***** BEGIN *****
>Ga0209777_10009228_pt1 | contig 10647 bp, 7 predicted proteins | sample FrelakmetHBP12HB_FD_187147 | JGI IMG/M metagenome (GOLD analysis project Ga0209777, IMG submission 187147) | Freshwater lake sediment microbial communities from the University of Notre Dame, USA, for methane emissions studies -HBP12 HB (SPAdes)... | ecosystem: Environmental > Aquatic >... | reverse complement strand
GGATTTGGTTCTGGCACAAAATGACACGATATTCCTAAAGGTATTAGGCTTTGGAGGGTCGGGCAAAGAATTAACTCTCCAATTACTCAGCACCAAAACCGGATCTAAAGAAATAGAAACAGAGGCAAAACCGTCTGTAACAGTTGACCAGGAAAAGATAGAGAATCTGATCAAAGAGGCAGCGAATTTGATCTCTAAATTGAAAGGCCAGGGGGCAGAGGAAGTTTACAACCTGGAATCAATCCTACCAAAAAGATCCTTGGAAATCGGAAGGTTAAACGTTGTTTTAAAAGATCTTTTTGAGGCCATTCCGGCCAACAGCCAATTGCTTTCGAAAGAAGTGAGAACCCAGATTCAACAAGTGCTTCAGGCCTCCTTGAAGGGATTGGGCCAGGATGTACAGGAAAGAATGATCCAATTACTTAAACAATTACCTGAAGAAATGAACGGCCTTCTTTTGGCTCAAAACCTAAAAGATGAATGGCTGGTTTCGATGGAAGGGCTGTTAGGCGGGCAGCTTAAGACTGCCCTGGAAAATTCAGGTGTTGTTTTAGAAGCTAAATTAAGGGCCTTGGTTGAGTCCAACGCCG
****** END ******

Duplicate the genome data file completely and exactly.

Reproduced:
>Ga0209777_10009228_pt1 | contig 10647 bp, 7 predicted proteins | sample FrelakmetHBP12HB_FD_187147 | JGI IMG/M metagenome (GOLD analysis project Ga0209777, IMG submission 187147) | Freshwater lake sediment microbial communities from the University of Notre Dame, USA, for methane emissions studies -HBP12 HB (SPAdes)... | ecosystem: Environmental > Aquatic >... | reverse complement strand
GGATTTGGTTCTGGCACAAAATGACACGATATTCCTAAAGGTATTAGGCTTTGGAGGGTCGGGCAAAGAATTAACTCTCCAATTACTCAGCACCAAAACCGGATCTAAAGAAATAGAAACAGAGGCAAAACCGTCTGTAACAGTTGACCAGGAAAAGATAGAGAATCTGATCAAAGAGGCAGCGAATTTGATCTCTAAATTGAAAGGCCAGGGGGCAGAGGAAGTTTACAACCTGGAATCAATCCTACCAAAAAGATCCTTGGAAATCGGAAGGTTAAACGTTGTTTTAAAAGATCTTTTTGAGGCCATTCCGGCCAACAGCCAATTGCTTTCGAAAGAAGTGAGAACCCAGATTCAACAAGTGCTTCAGGCCTCCTTGAAGGGATTGGGCCAGGATGTACAGGAAAGAATGATCCAATTACTTAAACAATTACCTGAAGAAATGAACGGCCTTCTTTTGGCTCAAAACCTAAAAGATGAATGGCTGGTTTCGATGGAAGGGCTGTTAGGCGGGCAGCTTAAGACTGCCCTGGAAAATTCAGGTGTTGTTTTAGAAGCTAAATTAAGGGCCTTGGTTGAGTCCAACGCCG